“A physical marvel, a mental wonder, Superman is destined to reshape the destiny of a world!” (1). The beginning of Superman is in the first issue made by Jerome Siegel and Joe Shuster in Action Comics No. 1. Clark Kent’s childhood and adolescence is given in short and his decision to use his extraordinary powers for good follows thereafter. Starting off by saving a woman who was going to be falsely electrocuted, Superman manages to stay undercover once his uniform is off and he is back to being Clark Kent the next day reading the latest news. Kent is later asked to cover the upcoming stories that this new hero Superman happens to be in. A shy and dull “human,” Kent convinces Lois to go on a date with him; later that night as they are dancing, another fellow intends to charm her more than he had been doing. Lois is offended by Kent’s cowardliness and takes off reassuring her dislike for him. That same night the fellow and his accomplices plan a conspiracy to kidnap Lois, but Superman of course, is out to the rescue and after a battle with the enemies safely takes her back to the city advising her not to share anything with the press. Swept off her feet by her previous encounter with Superman, Lois is even colder with Clark Kent. Similar to Scott McCloud’s point made in his text Understanding Comics, we humans see each other in everything so we are able to identify with cartoons; Superman as the ideal charmer is portrayed in the comic. To end the first issue of this superhero comic, Superman battles against a suspicious deal made between a man and a senator. The hero proves his superpowers to the man and threatens him so he will confess of the conspiracy they were up to.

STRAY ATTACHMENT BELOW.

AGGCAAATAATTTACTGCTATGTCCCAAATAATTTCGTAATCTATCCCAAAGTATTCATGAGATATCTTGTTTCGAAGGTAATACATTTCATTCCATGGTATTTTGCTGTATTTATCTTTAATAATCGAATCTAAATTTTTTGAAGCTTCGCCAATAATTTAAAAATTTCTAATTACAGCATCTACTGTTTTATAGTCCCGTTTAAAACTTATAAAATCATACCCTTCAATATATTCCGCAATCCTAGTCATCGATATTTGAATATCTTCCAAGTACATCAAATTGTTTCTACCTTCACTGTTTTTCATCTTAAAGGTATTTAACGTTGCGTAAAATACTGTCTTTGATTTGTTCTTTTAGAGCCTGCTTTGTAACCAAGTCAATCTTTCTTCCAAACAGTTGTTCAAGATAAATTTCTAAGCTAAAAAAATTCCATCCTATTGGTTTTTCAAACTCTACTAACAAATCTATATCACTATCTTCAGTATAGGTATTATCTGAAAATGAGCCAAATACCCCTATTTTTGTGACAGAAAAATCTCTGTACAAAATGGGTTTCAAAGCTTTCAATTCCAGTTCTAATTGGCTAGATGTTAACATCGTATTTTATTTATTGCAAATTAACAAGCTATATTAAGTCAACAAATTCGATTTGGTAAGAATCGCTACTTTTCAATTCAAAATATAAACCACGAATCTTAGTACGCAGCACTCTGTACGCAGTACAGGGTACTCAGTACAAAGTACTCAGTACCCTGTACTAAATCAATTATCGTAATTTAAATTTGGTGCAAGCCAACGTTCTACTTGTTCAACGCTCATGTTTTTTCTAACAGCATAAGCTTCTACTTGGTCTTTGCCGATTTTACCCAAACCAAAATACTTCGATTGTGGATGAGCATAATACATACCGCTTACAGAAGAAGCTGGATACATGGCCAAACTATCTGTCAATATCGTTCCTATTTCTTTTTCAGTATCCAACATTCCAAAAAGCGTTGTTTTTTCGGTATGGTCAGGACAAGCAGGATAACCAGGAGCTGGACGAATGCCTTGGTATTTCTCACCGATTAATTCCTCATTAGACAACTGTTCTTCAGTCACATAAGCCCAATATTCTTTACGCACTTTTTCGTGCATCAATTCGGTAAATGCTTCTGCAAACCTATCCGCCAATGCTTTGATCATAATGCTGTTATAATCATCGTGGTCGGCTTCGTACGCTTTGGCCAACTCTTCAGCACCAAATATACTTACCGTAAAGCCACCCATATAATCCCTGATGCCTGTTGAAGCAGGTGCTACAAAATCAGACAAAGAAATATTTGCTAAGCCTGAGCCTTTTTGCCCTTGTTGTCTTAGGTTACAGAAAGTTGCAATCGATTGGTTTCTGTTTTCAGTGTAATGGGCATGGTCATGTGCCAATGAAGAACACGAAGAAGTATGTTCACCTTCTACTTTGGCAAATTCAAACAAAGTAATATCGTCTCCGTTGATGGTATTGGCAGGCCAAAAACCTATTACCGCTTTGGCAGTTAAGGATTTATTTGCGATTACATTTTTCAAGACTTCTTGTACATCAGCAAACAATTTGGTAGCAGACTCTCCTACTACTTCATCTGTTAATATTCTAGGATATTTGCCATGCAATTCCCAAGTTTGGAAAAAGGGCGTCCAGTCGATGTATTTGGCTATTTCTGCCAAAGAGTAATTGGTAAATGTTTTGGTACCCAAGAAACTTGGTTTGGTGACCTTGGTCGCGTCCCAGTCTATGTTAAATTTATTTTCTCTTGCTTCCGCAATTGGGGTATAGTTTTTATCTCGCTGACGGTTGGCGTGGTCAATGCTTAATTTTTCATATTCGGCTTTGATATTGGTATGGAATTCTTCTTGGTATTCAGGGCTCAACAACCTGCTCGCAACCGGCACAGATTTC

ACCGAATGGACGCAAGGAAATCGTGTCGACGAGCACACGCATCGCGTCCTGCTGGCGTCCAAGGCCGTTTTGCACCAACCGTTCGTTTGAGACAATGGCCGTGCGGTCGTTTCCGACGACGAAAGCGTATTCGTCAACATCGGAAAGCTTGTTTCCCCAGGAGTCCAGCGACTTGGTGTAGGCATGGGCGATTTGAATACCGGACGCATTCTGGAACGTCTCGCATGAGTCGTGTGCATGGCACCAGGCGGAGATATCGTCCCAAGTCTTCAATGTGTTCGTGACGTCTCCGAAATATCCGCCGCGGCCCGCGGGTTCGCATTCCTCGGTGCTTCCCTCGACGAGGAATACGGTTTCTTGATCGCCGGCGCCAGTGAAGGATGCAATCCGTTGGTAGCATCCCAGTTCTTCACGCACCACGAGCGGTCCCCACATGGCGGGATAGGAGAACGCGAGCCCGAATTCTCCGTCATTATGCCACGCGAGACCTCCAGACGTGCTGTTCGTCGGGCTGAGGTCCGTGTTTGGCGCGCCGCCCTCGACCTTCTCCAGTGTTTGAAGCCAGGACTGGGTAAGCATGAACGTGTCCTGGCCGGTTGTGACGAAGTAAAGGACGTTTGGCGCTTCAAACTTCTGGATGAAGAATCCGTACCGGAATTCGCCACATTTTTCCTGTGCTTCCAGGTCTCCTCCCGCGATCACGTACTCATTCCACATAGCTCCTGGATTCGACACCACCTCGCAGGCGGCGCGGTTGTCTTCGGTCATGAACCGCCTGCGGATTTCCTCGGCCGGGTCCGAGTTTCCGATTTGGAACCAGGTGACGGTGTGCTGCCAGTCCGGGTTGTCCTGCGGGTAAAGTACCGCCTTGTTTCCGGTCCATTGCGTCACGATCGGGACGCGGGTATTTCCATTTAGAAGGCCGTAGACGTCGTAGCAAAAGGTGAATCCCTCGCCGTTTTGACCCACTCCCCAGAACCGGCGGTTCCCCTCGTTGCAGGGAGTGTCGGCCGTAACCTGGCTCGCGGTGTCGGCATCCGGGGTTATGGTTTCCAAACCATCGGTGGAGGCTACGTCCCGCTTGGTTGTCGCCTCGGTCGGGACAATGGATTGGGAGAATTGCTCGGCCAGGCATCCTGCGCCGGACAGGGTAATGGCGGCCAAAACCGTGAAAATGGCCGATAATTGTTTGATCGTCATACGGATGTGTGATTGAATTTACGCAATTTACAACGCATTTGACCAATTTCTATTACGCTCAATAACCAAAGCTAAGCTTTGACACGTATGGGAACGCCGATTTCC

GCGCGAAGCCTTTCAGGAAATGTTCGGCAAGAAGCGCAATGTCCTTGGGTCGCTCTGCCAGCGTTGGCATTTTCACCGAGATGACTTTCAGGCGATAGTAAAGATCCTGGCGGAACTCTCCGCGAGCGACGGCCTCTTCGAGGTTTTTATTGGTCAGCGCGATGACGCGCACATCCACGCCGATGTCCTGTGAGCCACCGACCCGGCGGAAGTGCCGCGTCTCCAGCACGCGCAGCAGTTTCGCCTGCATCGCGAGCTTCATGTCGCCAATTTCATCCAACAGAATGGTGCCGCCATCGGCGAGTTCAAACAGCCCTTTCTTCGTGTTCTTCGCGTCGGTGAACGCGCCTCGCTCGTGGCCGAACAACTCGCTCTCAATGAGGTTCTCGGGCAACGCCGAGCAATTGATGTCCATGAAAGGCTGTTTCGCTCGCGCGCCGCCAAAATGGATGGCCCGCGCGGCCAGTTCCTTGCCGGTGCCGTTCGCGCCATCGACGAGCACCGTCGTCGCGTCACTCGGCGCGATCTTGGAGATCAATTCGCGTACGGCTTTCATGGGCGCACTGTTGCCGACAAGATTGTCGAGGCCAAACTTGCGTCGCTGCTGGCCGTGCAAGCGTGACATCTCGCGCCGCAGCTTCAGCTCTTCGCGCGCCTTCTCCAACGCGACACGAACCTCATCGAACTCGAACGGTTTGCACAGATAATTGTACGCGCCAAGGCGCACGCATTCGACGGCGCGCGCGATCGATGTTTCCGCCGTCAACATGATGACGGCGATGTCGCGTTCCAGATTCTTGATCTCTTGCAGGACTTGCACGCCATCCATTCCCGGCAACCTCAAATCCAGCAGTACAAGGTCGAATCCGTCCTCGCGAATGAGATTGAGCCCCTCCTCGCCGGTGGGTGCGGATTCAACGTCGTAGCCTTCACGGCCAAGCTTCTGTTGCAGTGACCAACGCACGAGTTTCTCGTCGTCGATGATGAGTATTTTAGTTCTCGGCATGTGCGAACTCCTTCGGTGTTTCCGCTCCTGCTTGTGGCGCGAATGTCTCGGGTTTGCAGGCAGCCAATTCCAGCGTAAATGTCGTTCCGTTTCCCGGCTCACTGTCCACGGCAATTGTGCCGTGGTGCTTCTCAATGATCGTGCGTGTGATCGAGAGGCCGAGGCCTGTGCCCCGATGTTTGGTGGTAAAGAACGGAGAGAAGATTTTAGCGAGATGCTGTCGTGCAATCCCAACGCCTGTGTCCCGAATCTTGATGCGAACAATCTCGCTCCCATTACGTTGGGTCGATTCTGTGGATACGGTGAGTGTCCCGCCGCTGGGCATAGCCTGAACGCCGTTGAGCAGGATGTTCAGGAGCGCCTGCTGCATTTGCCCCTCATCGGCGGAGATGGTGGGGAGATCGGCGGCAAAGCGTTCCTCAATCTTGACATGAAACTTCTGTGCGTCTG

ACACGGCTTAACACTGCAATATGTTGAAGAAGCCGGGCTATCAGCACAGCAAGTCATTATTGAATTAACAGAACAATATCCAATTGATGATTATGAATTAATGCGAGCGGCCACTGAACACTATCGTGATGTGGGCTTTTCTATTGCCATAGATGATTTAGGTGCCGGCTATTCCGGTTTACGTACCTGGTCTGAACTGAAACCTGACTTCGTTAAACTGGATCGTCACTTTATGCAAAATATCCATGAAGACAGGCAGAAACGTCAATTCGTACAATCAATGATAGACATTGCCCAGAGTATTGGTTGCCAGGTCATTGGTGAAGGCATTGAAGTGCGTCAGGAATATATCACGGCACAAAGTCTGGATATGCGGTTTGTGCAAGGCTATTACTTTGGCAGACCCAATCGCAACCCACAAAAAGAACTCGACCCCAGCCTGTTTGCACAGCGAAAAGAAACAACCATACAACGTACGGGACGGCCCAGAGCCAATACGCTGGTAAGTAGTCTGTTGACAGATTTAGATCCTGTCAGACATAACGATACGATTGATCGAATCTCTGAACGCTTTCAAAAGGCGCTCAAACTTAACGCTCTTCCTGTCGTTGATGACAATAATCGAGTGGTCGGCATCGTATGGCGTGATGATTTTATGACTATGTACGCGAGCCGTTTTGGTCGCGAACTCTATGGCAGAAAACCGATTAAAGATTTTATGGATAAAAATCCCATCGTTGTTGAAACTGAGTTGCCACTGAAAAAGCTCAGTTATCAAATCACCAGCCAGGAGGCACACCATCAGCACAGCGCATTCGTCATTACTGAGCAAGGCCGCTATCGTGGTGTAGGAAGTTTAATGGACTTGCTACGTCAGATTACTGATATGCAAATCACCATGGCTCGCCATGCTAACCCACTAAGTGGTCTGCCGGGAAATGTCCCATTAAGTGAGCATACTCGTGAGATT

Superman seems to have wrapped the world around in complete admiration with his powers. Knowing the fame that Superman gained in America, it is interesting to read the first issue. Siegel and Shuster manage to reveal their inner personalities through the double identity of this superhero. The authors captivate the new readers attention with this “Sensational” character who promises to conquer the world and get rid of evil. Like McCloud simplifies in his text, the reader is inclined to pay more attention when they can relate themselves to the superhero or rely on him for salvation. Superman’s double identity also allows for the reader to experience the excitement between a normal and ideal figure.